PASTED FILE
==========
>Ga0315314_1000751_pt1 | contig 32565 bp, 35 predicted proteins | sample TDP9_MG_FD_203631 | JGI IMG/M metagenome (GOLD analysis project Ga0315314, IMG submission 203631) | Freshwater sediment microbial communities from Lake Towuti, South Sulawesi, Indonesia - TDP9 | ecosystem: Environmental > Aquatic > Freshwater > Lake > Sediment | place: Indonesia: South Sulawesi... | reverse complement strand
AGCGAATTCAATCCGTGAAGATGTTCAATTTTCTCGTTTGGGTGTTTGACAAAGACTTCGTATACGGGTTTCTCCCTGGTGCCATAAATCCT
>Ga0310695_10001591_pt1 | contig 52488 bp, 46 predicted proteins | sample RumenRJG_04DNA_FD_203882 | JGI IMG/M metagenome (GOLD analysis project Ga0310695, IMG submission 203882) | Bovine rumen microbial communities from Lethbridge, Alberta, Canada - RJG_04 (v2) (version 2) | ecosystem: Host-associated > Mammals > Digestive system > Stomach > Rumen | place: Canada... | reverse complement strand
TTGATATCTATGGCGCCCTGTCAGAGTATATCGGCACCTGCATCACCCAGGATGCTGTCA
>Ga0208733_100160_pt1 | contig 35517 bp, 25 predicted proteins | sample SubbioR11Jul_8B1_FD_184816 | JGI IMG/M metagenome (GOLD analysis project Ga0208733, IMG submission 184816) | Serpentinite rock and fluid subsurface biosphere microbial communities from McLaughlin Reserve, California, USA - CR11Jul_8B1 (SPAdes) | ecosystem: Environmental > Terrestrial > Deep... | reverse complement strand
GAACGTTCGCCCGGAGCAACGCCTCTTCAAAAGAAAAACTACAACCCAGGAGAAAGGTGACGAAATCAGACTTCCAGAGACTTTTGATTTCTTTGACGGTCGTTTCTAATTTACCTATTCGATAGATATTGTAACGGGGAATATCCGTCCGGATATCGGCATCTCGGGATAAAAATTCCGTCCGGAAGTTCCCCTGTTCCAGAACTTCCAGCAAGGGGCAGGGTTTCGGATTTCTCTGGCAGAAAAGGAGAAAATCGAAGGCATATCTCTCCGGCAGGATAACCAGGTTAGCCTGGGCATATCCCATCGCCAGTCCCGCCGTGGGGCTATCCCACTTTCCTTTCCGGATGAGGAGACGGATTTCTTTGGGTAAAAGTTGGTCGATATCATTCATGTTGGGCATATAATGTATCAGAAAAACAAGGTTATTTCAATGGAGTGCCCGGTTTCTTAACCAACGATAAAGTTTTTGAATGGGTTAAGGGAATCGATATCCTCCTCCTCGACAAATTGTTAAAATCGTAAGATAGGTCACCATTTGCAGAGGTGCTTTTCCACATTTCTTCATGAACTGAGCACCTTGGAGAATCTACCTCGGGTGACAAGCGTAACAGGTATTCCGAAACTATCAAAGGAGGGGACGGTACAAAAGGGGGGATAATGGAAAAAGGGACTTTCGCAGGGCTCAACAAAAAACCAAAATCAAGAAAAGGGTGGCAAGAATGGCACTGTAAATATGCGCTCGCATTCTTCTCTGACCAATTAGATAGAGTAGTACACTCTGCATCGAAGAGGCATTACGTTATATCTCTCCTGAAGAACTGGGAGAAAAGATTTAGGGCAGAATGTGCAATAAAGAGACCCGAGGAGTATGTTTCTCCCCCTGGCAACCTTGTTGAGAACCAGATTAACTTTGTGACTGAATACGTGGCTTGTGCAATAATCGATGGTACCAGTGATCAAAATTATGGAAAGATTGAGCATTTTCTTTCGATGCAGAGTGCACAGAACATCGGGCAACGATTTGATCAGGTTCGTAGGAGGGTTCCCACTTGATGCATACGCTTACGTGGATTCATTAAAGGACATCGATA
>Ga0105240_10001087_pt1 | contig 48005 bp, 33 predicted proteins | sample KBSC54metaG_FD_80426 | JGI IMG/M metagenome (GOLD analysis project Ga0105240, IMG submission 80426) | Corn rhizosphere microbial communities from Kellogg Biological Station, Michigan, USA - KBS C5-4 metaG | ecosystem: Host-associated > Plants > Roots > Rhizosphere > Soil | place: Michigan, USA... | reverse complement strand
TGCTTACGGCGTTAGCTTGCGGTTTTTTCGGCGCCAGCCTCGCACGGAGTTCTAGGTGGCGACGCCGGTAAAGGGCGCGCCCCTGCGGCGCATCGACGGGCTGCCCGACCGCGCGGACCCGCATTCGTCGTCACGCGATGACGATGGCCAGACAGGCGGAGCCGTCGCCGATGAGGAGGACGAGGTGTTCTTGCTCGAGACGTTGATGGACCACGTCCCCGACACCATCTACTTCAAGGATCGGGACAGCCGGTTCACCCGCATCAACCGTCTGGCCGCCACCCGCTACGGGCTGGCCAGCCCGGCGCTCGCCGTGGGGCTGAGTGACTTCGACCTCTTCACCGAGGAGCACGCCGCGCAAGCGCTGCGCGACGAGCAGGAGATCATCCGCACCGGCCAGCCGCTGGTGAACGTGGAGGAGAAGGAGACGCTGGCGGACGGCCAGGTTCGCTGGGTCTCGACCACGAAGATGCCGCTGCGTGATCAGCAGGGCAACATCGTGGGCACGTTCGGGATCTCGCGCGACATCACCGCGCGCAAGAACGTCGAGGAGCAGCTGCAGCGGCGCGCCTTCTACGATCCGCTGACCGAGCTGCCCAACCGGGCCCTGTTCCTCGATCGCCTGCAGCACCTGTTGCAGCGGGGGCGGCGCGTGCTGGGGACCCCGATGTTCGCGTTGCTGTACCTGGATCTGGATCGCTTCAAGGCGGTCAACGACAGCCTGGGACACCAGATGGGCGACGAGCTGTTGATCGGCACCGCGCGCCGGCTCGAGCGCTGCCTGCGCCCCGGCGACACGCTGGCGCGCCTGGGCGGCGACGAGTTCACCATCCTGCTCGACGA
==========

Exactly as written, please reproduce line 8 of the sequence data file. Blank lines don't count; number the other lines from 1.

TGCTTACGGCGTTAGCTTGCGGTTTTTTCGGCGCCAGCCTCGCACGGAGTTCTAGGTGGCGACGCCGGTAAAGGGCGCGCCCCTGCGGCGCATCGACGGGCTGCCCGACCGCGCGGACCCGCATTCGTCGTCACGCGATGACGATGGCCAGACAGGCGGAGCCGTCGCCGATGAGGAGGACGAGGTGTTCTTGCTCGAGACGTTGATGGACCACGTCCCCGACACCATCTACTTCAAGGATCGGGACAGCCGGTTCACCCGCATCAACCGTCTGGCCGCCACCCGCTACGGGCTGGCCAGCCCGGCGCTCGCCGTGGGGCTGAGTGACTTCGACCTCTTCACCGAGGAGCACGCCGCGCAAGCGCTGCGCGACGAGCAGGAGATCATCCGCACCGGCCAGCCGCTGGTGAACGTGGAGGAGAAGGAGACGCTGGCGGACGGCCAGGTTCGCTGGGTCTCGACCACGAAGATGCCGCTGCGTGATCAGCAGGGCAACATCGTGGGCACGTTCGGGATCTCGCGCGACATCACCGCGCGCAAGAACGTCGAGGAGCAGCTGCAGCGGCGCGCCTTCTACGATCCGCTGACCGAGCTGCCCAACCGGGCCCTGTTCCTCGATCGCCTGCAGCACCTGTTGCAGCGGGGGCGGCGCGTGCTGGGGACCCCGATGTTCGCGTTGCTGTACCTGGATCTGGATCGCTTCAAGGCGGTCAACGACAGCCTGGGACACCAGATGGGCGACGAGCTGTTGATCGGCACCGCGCGCCGGCTCGAGCGCTGCCTGCGCCCCGGCGACACGCTGGCGCGCCTGGGCGGCGACGAGTTCACCATCCTGCTCGACGA